L5/S1 bulge recovery

I’ve had a L5/S1 bulge which is compressing the exiting nerve root.

Started in July 2018. I managed to get away with racing and training taking pain killers.

I taken now 4 weeks off bike and pain improved. Been doing exercises and having osteopath treatment.

Just wondering do you full recovery from this kind of injury.
I’m sure it was cause my saddle on tt bike being to high.
Any advice welcome

1 Like

I had a very similar injury to start the 2011 season. Similar as you, I ignored it and raced through it, though no pain pills. I actually had no idea what was wrong. Just had a pain run down my leg especially after sitting. I literally couldn’t move for 15-20 seconds.

I went along to far that I had to have a procedure done to correct it. However with proper rest, rehab, stretching and easing back into it I had one of my best years, even after a second set back of an early season broken collarbone.

So yes it is possible. Listen to your doctor. Take it easy to start. Let the fitness come to you. You can not build it in a day. It is imperative that you continue to stretch, do yoga and foundation work so it does not come back.


As a Certified Chiropractic Sports Practitioner and FasCat Athlete who has also suffered disc bulges I can tell you YES, you can resolve this problem and get back to long hard bike rides!
Technically a “bulge” isn’t as serious a diagnosis as a “herniation” which is less serious than an “extrusion or protrusion”. Anyway, 95% of disc bulges slip posteriorly which results in an ‘extension bias’. That means back extension makes it feel better and flexion (as in bending at the waist to reach the handlebars) feels worse! So, yeah, it totally sucks to get this injury as a cyclist.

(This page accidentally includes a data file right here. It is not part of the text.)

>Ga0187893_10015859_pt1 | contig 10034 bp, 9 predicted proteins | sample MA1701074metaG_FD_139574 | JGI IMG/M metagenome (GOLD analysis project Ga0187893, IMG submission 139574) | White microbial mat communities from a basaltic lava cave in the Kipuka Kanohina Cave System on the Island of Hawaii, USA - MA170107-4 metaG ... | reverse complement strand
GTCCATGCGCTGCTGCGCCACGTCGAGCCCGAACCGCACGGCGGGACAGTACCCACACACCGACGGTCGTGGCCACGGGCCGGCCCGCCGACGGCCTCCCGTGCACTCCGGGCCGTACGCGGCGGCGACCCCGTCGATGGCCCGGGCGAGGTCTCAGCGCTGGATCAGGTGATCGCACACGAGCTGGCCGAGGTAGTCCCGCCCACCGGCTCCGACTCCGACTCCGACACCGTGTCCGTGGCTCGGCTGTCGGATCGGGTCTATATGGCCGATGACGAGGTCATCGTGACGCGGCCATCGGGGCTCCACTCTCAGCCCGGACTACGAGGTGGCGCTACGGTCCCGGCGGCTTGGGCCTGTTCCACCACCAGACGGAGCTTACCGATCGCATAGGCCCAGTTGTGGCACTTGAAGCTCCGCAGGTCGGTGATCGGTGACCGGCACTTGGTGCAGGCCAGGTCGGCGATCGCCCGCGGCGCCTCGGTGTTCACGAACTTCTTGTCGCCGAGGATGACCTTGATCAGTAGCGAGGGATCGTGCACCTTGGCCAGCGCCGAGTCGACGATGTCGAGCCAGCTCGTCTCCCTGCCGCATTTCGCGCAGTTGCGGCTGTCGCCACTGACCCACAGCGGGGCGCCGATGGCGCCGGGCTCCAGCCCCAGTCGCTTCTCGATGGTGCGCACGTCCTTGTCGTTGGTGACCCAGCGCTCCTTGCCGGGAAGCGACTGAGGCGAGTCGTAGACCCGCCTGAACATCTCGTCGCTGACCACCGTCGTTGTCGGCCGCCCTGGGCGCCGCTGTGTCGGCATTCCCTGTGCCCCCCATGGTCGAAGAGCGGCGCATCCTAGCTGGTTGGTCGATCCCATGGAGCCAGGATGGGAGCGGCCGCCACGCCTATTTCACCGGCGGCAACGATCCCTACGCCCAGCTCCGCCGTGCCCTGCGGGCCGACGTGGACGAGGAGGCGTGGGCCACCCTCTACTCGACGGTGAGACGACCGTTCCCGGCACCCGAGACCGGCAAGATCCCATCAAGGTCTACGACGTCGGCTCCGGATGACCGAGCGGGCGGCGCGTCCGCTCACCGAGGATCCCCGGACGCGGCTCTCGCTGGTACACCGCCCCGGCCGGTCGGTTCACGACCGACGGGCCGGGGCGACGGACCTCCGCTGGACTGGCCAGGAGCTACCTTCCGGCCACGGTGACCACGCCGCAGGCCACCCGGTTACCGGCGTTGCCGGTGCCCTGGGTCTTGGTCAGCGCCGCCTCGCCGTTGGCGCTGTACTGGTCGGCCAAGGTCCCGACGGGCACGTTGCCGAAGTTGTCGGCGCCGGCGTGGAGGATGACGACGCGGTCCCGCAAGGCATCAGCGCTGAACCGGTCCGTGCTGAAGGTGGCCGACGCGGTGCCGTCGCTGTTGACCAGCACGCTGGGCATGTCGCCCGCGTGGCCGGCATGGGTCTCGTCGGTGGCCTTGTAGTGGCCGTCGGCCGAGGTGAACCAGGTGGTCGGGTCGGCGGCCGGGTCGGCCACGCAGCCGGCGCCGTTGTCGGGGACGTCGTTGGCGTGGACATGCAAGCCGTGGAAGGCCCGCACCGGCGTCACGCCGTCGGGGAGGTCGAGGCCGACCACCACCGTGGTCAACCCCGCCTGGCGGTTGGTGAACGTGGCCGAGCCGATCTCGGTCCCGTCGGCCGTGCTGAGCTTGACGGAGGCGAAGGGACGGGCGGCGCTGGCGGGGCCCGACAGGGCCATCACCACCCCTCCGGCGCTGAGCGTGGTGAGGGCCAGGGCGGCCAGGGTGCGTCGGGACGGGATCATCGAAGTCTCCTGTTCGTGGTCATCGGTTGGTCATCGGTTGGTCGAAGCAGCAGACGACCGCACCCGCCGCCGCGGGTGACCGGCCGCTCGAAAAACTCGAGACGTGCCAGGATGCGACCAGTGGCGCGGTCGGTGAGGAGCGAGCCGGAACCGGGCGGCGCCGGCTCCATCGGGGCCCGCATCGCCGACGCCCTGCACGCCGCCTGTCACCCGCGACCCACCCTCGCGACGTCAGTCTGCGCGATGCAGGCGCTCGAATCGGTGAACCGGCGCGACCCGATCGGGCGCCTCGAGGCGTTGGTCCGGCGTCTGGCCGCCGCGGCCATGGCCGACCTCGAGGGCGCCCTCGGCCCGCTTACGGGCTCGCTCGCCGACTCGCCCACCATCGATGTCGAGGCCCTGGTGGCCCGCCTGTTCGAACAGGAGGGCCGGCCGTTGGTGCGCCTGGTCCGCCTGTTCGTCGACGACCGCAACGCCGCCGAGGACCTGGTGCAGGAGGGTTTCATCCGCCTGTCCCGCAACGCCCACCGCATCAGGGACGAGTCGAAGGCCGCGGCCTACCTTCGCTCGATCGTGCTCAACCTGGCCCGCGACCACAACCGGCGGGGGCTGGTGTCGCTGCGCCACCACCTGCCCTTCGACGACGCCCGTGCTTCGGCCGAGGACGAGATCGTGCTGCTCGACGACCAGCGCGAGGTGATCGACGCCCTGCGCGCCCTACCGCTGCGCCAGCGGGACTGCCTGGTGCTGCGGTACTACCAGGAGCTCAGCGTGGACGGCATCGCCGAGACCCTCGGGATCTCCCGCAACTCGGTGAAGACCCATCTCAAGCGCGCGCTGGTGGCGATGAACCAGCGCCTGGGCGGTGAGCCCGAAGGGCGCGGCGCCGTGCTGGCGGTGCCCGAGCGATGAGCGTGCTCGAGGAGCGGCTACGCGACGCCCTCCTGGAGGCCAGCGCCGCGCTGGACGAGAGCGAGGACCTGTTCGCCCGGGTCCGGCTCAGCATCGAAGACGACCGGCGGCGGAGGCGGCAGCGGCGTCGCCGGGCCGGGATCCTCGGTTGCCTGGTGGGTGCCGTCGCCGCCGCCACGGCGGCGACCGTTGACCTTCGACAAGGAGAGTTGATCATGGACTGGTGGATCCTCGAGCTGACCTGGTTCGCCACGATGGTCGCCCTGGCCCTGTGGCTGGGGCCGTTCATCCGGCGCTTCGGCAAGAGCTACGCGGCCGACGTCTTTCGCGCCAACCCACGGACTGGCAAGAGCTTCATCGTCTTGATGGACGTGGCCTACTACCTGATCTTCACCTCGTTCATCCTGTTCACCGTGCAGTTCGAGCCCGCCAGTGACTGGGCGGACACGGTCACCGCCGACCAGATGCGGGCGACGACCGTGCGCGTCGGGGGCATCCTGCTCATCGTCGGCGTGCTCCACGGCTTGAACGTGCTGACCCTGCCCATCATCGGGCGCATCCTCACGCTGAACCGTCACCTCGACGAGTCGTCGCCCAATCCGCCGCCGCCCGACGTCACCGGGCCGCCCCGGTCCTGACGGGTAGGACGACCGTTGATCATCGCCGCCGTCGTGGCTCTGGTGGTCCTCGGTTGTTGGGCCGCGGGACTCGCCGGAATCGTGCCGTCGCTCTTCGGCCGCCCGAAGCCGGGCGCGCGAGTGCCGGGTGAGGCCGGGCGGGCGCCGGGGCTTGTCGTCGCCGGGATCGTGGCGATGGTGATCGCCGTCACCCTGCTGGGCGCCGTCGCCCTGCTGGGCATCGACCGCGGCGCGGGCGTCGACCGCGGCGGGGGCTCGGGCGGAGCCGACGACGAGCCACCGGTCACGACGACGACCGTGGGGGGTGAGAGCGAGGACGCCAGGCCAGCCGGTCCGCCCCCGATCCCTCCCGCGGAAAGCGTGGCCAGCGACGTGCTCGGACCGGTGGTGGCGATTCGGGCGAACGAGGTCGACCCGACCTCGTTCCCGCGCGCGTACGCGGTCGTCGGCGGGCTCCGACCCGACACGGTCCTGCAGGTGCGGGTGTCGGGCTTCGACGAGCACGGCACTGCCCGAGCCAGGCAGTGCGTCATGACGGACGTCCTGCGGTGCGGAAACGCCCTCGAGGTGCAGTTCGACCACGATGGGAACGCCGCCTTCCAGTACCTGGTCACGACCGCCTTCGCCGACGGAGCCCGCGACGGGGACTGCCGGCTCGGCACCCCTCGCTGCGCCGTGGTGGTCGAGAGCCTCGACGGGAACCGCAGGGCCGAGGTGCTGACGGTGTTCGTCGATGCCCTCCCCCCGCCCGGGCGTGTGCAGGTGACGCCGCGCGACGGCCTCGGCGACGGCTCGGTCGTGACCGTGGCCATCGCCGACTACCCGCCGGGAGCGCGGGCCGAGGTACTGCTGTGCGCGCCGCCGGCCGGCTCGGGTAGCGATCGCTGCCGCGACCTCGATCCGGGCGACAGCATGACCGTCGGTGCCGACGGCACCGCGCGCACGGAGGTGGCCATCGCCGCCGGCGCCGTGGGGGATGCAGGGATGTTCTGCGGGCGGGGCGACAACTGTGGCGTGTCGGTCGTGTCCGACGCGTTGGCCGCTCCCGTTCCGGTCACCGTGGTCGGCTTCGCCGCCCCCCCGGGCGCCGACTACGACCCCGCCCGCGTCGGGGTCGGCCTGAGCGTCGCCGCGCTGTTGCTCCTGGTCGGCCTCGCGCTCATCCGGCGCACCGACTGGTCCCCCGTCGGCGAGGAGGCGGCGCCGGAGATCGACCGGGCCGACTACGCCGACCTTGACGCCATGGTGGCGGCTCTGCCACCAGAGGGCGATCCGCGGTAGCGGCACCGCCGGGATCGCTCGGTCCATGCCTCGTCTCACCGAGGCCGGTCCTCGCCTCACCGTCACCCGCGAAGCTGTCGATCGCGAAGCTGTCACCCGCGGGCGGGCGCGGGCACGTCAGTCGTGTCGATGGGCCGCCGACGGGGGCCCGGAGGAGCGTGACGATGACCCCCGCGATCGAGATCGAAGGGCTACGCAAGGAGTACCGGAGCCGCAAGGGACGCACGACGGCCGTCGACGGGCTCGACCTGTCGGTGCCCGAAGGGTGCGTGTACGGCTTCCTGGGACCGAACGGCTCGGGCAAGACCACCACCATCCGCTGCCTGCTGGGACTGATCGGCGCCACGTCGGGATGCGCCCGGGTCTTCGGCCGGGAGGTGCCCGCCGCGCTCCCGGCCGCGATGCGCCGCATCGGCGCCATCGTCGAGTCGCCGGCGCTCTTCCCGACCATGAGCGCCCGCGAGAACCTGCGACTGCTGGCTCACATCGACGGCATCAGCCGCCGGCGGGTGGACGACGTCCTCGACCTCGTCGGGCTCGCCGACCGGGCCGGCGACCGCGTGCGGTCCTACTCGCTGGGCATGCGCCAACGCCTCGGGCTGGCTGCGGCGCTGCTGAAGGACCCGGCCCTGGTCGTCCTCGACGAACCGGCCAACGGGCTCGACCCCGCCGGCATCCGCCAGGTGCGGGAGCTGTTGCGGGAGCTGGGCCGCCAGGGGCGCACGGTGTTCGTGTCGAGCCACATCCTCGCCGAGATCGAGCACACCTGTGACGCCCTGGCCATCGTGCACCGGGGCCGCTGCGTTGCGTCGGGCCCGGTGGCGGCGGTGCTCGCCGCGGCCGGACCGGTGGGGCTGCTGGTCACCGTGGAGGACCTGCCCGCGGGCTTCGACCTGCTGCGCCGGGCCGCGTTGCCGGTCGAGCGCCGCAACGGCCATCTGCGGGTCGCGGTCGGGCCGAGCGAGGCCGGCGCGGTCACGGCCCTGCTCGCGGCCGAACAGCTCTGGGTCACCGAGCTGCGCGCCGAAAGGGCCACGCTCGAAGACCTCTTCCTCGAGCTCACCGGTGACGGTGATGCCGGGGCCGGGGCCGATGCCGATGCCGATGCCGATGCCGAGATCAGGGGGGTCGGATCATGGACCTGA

If you’ve seen a PT, they probably prescribed and coached you through “McKenzie Positioning” exercises. If you saw a good chiropractor, hopefully they did some decompression treatment. Once the radiating pain is resolved and you can bend forward without incident, you’re officially sub-acute or even resolved.

BUT - you are more susceptible to this problem in the future. If low back pain of this nature begins to rear its ugly head even a tiny bit, we have to be extra vigilant at maintaining GREAT core strength and integrity. Dr. Goodman’s Foundation Exercises are super awesome for those of us with this problem but another fantastic - secret trick is kick-board work. Get in the pool (especially in off season but also 1-2x/week in season) and do laps with a kick board. Keep your legs mostly straight and kick from the hip and low back. I do 3 laps increasingly harder and the 4th lap is an easy frog kick. Recover and repeat. I’ll to 600-800 yds of kicking. After just 2 or 3 pool sessions, my back feels awesome!

Good luck!


Cheers for the advice
My osteopath has done a lot of work on my left Quadratus Lumborum muscle which feels super loose.
Last night when stretching I poked around on my right Quadratus Lumborum muscle which felt really hard.
I wonder if this could not be helping.

Here’s a decent, slightly dated systematic review, that has a number of interesting bullet points, including: “Clinical improvement is usual in most people, and only about 10% of people still have sufficient pain after 6 weeks to consider surgery. Sequential magnetic resonance images have shown that the herniated portion of the disc tends to regress over time, with partial to complete resolution after 6 months in two thirds of people.”

If you’re feeling better with 4 weeks off the bike, why not take some more time off, it’s the off-season right? :wink:

Also, nobody mentioned it yet, but you hinted at it initially. A professional bike fit with someone who truly understands and is educated in this type of injury may be the first step when you return to the bike.